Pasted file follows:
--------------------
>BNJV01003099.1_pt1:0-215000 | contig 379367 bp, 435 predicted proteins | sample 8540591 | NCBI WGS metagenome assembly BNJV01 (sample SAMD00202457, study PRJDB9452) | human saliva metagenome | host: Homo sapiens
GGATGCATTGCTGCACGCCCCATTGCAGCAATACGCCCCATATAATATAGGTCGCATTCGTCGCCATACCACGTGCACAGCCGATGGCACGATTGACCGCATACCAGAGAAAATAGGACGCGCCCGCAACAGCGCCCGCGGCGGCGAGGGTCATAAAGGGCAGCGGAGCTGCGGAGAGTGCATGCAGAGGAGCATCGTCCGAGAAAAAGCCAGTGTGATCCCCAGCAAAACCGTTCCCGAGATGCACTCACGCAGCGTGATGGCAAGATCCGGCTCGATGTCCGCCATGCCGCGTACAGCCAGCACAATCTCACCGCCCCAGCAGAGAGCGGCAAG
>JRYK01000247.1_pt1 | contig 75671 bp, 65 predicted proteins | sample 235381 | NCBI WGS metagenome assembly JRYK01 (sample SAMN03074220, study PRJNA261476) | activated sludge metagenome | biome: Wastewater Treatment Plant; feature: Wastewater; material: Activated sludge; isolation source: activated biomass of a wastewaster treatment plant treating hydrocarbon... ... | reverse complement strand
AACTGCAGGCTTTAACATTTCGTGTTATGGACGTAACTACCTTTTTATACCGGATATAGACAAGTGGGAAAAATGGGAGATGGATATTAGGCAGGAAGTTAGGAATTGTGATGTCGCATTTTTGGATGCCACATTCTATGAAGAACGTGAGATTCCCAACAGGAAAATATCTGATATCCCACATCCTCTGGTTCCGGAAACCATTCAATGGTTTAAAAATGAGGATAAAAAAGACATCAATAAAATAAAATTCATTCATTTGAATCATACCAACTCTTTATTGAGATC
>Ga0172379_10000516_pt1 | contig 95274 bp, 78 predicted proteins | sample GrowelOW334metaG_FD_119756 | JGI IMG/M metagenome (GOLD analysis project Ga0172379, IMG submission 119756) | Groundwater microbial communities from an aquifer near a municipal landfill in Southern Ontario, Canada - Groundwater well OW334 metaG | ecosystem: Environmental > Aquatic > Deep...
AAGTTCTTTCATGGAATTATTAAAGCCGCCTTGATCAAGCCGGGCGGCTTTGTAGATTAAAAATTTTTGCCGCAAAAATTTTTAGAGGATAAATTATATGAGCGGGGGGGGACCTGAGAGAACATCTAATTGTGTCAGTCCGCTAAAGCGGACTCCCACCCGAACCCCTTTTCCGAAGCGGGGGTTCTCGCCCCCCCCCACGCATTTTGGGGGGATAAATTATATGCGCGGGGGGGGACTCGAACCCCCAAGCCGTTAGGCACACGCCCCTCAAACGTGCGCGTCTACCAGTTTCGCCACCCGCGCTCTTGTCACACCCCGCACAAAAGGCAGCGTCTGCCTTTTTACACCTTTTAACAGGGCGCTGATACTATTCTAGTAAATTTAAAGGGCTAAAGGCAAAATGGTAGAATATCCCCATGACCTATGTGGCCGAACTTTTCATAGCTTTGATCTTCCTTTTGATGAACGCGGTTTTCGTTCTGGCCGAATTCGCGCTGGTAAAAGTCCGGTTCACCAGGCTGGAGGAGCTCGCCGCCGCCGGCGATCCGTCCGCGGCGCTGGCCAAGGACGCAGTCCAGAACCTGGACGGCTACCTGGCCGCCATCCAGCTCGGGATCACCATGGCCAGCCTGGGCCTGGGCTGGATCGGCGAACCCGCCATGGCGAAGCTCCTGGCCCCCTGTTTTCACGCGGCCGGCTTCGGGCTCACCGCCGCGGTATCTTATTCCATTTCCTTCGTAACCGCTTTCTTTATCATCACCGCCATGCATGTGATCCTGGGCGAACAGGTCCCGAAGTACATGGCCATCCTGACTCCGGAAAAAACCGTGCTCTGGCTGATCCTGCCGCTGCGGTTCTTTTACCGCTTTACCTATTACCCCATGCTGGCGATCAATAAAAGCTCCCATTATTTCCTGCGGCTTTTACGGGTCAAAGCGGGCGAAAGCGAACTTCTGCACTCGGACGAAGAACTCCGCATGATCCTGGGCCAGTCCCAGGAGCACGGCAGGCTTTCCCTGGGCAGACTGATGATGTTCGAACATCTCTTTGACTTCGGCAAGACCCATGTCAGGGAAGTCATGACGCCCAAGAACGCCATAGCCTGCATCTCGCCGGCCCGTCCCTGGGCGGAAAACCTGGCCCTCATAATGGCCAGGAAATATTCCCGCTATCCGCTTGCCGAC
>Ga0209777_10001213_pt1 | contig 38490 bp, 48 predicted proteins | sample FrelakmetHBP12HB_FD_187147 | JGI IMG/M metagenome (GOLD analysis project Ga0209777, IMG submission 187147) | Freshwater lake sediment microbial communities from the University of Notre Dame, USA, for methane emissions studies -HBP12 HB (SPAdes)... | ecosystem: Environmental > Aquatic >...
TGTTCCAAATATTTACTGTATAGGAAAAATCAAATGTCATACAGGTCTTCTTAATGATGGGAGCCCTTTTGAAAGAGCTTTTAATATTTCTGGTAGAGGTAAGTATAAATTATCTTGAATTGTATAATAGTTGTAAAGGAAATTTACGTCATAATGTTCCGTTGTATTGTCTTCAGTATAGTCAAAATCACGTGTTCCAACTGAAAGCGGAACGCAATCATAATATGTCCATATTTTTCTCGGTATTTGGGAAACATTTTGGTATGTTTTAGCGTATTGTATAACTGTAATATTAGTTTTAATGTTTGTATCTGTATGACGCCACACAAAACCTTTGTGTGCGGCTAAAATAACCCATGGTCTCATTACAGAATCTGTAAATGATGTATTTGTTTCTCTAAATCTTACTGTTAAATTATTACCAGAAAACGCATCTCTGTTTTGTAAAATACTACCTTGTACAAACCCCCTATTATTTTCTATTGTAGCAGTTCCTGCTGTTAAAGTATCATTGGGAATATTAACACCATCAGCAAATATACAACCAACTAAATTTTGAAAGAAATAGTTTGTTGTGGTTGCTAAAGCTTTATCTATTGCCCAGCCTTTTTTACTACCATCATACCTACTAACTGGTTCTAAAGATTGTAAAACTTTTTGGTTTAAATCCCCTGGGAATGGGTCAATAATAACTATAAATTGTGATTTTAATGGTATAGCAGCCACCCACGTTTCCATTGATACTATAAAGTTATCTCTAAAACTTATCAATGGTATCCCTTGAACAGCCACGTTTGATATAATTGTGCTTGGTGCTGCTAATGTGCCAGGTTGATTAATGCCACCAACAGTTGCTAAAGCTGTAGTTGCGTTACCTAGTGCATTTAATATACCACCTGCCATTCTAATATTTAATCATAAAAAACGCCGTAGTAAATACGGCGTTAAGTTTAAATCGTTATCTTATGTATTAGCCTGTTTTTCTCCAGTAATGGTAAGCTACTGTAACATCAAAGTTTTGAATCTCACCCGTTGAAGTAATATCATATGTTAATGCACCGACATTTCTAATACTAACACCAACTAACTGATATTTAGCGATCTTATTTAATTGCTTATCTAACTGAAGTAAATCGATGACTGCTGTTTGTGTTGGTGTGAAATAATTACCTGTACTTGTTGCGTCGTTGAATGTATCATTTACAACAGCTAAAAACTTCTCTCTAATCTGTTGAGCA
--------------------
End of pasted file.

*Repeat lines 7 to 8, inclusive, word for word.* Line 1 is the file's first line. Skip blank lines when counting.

>Ga0209777_10001213_pt1 | contig 38490 bp, 48 predicted proteins | sample FrelakmetHBP12HB_FD_187147 | JGI IMG/M metagenome (GOLD analysis project Ga0209777, IMG submission 187147) | Freshwater lake sediment microbial communities from the University of Notre Dame, USA, for methane emissions studies -HBP12 HB (SPAdes)... | ecosystem: Environmental > Aquatic >...
TGTTCCAAATATTTACTGTATAGGAAAAATCAAATGTCATACAGGTCTTCTTAATGATGGGAGCCCTTTTGAAAGAGCTTTTAATATTTCTGGTAGAGGTAAGTATAAATTATCTTGAATTGTATAATAGTTGTAAAGGAAATTTACGTCATAATGTTCCGTTGTATTGTCTTCAGTATAGTCAAAATCACGTGTTCCAACTGAAAGCGGAACGCAATCATAATATGTCCATATTTTTCTCGGTATTTGGGAAACATTTTGGTATGTTTTAGCGTATTGTATAACTGTAATATTAGTTTTAATGTTTGTATCTGTATGACGCCACACAAAACCTTTGTGTGCGGCTAAAATAACCCATGGTCTCATTACAGAATCTGTAAATGATGTATTTGTTTCTCTAAATCTTACTGTTAAATTATTACCAGAAAACGCATCTCTGTTTTGTAAAATACTACCTTGTACAAACCCCCTATTATTTTCTATTGTAGCAGTTCCTGCTGTTAAAGTATCATTGGGAATATTAACACCATCAGCAAATATACAACCAACTAAATTTTGAAAGAAATAGTTTGTTGTGGTTGCTAAAGCTTTATCTATTGCCCAGCCTTTTTTACTACCATCATACCTACTAACTGGTTCTAAAGATTGTAAAACTTTTTGGTTTAAATCCCCTGGGAATGGGTCAATAATAACTATAAATTGTGATTTTAATGGTATAGCAGCCACCCACGTTTCCATTGATACTATAAAGTTATCTCTAAAACTTATCAATGGTATCCCTTGAACAGCCACGTTTGATATAATTGTGCTTGGTGCTGCTAATGTGCCAGGTTGATTAATGCCACCAACAGTTGCTAAAGCTGTAGTTGCGTTACCTAGTGCATTTAATATACCACCTGCCATTCTAATATTTAATCATAAAAAACGCCGTAGTAAATACGGCGTTAAGTTTAAATCGTTATCTTATGTATTAGCCTGTTTTTCTCCAGTAATGGTAAGCTACTGTAACATCAAAGTTTTGAATCTCACCCGTTGAAGTAATATCATATGTTAATGCACCGACATTTCTAATACTAACACCAACTAACTGATATTTAGCGATCTTATTTAATTGCTTATCTAACTGAAGTAAATCGATGACTGCTGTTTGTGTTGGTGTGAAATAATTACCTGTACTTGTTGCGTCGTTGAATGTATCATTTACAACAGCTAAAAACTTCTCTCTAATCTGTTGAGCA